Amid clan feud, CamSur residents struggle from poverty

By Ryan Chua, ABS-CBN News

Posted at Jan 25 2013 07:25 PM | Updated as of Jan 26 2013 05:00 AM

CAMARINES SUR- It’s 9 a.m. and the Balaquaio couple has barely taken a break from working. Elpidio and Corazon have been thatching nipa leaves since 5, but they are not yet halfway through their day. They have a lot of work to do: piles of leaves are on almost every corner of the house, covering almost the entire floor.

A woman collects rocks from a road construction for use in her home. Photo by Rem Zamora for

Their 7-year-old daughter arrives from school at 11, then immediately joins her parents. Her school assignments can wait.

Like most of their neighbors in this village called Pagao in Bombon,  Camarines Sur, life for the Balaquiao family revolves around making roofs out of nipa leaves. Together, the family earns P300 at most when their finished products get sold—just enough for their needs, especially food.

But it’s not always a good day. Sometimes they do not have buyers and have no income, and so they are forced to borrow from their neighbors or just sleep with hunger.

Although it’s tiring, the family says they’re used to this life.

“But I want a better life for my children,” Corazon says, still focused on thatching. “I want them to finish school so they can have work someday and would no longer have to do this.”

None of Elpidio and Corazon’s five children finished school. They are hoping their youngest would make it. They’re trying hard, although their life has hardly improved through the years.

Theirs is a condition shared by many residents in the province, if official government statistics are to be believed.

Increase in poverty incidence

Every three years, the National Statistical Coordination Board (NSCB) releases the Philippines’ poverty statistics. The agency computes poverty incidence in provinces based on household incomes and the prices of basic goods in the area, such as food and clothing. Households whose incomes are below prevailing prices are considered poor.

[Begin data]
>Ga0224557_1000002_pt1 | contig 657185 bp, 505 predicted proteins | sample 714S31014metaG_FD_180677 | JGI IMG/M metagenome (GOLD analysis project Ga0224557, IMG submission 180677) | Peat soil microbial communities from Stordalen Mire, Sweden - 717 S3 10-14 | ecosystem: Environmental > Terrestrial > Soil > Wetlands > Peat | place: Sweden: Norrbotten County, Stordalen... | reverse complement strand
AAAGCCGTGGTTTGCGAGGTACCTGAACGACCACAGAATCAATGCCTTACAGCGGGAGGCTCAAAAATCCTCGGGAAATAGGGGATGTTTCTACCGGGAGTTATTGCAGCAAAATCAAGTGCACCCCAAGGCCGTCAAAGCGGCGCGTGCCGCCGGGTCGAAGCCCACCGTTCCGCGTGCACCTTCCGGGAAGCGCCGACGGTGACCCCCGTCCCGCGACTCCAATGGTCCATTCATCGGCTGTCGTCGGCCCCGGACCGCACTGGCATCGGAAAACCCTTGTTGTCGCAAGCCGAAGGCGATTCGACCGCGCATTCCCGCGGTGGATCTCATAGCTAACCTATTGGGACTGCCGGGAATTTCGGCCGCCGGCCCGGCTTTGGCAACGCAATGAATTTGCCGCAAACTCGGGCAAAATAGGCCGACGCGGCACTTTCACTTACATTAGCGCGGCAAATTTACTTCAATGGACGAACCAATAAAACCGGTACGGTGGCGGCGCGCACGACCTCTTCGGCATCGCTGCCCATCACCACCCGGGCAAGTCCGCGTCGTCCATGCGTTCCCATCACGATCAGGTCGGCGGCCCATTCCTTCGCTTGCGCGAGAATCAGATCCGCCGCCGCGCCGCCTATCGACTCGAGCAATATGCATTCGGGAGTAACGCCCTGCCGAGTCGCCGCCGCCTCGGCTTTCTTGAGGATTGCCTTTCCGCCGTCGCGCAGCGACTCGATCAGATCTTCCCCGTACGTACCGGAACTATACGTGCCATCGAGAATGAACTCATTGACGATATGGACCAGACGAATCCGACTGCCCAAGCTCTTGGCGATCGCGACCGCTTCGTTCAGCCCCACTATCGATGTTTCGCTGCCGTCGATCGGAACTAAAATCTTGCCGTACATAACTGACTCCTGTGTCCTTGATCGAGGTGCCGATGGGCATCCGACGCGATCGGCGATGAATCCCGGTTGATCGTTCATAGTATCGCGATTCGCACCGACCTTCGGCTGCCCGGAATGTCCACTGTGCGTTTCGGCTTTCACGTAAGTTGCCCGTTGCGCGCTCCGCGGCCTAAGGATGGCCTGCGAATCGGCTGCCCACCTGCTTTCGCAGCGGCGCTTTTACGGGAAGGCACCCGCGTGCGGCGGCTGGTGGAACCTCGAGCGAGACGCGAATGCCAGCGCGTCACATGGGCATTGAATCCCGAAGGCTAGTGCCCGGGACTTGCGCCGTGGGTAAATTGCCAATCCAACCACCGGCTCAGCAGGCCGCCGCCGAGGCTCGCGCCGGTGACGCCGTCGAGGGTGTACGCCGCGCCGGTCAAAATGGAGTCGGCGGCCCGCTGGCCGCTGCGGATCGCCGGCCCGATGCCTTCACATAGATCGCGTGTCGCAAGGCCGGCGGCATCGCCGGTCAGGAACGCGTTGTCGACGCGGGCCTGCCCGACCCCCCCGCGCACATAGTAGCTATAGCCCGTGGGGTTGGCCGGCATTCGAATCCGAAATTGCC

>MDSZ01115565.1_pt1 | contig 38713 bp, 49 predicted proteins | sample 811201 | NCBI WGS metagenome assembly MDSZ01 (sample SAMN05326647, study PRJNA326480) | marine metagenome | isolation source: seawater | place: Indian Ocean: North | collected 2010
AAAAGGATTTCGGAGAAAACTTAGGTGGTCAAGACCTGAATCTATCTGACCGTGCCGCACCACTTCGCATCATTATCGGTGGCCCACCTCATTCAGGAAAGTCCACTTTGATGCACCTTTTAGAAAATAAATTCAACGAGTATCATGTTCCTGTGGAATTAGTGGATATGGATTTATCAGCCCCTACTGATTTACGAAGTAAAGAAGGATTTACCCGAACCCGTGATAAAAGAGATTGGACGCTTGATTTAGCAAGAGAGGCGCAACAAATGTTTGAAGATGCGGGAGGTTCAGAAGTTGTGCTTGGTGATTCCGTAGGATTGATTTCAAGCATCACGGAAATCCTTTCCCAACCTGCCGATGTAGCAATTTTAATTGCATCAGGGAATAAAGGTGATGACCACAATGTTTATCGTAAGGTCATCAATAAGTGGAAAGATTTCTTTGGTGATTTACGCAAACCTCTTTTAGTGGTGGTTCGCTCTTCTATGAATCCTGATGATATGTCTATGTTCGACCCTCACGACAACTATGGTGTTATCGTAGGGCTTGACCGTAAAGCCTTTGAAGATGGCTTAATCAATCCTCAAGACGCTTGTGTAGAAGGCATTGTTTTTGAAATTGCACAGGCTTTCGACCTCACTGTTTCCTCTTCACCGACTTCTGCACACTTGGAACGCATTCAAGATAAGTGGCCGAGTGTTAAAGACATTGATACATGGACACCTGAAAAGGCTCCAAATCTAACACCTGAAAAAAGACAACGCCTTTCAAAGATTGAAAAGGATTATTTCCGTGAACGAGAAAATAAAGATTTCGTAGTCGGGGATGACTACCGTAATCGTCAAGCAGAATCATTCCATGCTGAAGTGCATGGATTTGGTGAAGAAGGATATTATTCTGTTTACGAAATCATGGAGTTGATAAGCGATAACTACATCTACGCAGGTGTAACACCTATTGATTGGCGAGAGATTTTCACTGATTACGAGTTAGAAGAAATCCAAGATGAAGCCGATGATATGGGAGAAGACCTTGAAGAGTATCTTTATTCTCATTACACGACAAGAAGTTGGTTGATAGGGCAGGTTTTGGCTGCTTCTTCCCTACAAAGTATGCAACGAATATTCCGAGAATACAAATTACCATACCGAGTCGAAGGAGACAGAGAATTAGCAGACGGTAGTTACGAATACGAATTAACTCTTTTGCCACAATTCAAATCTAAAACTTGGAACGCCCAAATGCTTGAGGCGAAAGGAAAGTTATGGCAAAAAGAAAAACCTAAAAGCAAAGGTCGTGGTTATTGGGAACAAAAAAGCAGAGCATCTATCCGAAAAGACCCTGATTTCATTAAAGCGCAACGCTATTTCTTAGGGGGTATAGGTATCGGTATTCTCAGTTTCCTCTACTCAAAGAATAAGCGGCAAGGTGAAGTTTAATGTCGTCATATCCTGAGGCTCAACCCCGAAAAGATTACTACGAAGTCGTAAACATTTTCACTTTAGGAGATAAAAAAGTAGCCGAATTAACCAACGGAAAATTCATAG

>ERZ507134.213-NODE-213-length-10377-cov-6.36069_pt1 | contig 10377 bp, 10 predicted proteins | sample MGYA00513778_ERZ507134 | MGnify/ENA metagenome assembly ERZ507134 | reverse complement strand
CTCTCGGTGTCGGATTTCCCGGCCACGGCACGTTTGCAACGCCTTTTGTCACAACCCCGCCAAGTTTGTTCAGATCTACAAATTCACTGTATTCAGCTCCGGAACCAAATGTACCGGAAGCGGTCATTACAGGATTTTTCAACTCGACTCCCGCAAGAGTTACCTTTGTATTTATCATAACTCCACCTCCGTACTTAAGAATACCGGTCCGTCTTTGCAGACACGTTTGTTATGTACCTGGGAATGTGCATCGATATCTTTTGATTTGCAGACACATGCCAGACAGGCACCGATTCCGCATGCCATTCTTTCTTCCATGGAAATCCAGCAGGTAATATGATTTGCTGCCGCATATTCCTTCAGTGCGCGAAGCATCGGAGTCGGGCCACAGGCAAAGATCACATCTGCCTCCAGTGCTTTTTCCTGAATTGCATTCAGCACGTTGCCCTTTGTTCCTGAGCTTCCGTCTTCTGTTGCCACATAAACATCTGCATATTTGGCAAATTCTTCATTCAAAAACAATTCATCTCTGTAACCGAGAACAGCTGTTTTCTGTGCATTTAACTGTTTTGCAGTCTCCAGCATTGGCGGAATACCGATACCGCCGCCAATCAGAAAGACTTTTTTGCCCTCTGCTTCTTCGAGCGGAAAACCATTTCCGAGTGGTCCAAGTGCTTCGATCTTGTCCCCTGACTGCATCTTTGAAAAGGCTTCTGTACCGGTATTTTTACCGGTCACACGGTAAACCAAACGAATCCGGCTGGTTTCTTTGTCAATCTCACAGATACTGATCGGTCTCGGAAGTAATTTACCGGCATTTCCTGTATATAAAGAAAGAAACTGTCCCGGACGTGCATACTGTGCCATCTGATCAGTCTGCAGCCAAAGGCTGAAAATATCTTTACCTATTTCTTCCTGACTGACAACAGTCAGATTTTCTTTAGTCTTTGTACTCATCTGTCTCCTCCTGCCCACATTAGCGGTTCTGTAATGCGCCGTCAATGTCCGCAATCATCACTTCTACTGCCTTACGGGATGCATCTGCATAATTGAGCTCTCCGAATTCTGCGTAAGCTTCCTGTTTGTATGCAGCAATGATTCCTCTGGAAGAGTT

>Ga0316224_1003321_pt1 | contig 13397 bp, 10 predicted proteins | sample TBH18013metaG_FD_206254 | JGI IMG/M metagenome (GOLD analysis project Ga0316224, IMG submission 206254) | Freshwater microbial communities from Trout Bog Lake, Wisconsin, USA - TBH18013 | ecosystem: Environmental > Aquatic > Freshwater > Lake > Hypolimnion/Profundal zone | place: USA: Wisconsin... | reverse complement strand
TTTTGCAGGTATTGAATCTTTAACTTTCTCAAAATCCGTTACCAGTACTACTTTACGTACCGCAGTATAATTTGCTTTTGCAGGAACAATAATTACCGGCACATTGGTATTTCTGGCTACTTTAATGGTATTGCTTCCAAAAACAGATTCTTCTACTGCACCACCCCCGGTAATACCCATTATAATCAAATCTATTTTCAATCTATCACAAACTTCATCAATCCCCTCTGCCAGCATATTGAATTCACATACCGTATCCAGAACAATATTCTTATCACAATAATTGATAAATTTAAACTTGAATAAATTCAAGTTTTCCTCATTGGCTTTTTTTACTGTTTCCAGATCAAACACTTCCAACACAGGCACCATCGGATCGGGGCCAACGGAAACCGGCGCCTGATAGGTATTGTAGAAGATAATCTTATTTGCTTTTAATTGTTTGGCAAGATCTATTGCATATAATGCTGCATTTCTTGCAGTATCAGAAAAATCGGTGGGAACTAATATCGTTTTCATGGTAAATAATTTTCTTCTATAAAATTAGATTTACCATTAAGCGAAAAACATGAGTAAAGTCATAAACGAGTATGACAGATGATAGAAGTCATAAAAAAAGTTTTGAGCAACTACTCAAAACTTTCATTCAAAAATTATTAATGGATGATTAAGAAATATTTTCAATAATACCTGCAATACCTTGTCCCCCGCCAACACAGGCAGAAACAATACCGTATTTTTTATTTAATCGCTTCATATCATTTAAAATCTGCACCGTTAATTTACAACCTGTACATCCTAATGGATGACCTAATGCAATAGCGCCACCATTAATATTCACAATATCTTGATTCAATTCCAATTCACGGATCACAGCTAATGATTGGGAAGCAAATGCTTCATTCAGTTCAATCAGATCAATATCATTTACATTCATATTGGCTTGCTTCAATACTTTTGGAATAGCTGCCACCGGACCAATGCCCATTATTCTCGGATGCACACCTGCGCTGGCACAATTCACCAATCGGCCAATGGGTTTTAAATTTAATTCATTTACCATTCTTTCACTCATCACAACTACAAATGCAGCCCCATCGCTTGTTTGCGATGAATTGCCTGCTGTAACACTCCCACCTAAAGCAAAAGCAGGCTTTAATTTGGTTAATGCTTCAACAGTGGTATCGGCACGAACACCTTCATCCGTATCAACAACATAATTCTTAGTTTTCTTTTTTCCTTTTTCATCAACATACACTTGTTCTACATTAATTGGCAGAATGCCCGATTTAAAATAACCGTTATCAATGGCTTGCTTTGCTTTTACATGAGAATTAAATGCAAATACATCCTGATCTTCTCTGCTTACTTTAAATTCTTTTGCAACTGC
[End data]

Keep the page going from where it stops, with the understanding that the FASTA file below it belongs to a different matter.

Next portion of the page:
A fisherman paddles in Lake Buhi for the day's catch. Photo by Rem Zamora for
From 2003 to 2009, when the latest study was released, poverty incidence in Camarines Sur increased. From 38.3 percent in 2003, it slightly went down to 36.6 percent in 2006. But In 2009, 38.7 percent of the population were poor.

“The people’s income may not have matched the increase in prices there,” says Dir. Bernadeth Balamban, division chief at the NSCB.

“As prices increase, incomes must also increase so that when you compare them to the poverty threshold, they keep up.”

In the 2003 and 2009 studies, Camarines Sur was in the poorest cluster.

‘Poverty has decreased’

“It’s true,” Gov. LRay Villafuerte says of poverty in the province. “But poverty has been reduced. I’m proud to say that we were able to reduce poverty in Camarines Sur.”

A boy uses recycled containers to fetch water in Tiga. Photo by Rem Zamora for
Villafuerte says the tourism industry boomed under his term, and that he has created thousands of jobs. Camarines Sur’s first call center, located near the provincial capitol, was built during his term.

Whether poverty incidence has indeed been reduced will be known when a new NSCB study is released this year.

But many residents, especially in the less developed areas, want more: better livelihood, more income to enable them to keep up with the demands of everyday life and get out of poverty.

“I hope we get to have a better, decent source of living. Our lives have always been like this, always poor,” says Marivic Sales, a resident.

And they couldn’t care less about their feuding politicians. Some believe, for instance, that whoever wins as governor between the Villafuerte patriarch and his grandson, the same family would rule the province.

Still, people look forward to this year’s elections and continue to hope that things would be better, and that their lives would change.

Amid the mudslinging, politicians going around to woo them, and all sorts of political noise as the elections draw near, people care more about how to survive the next day.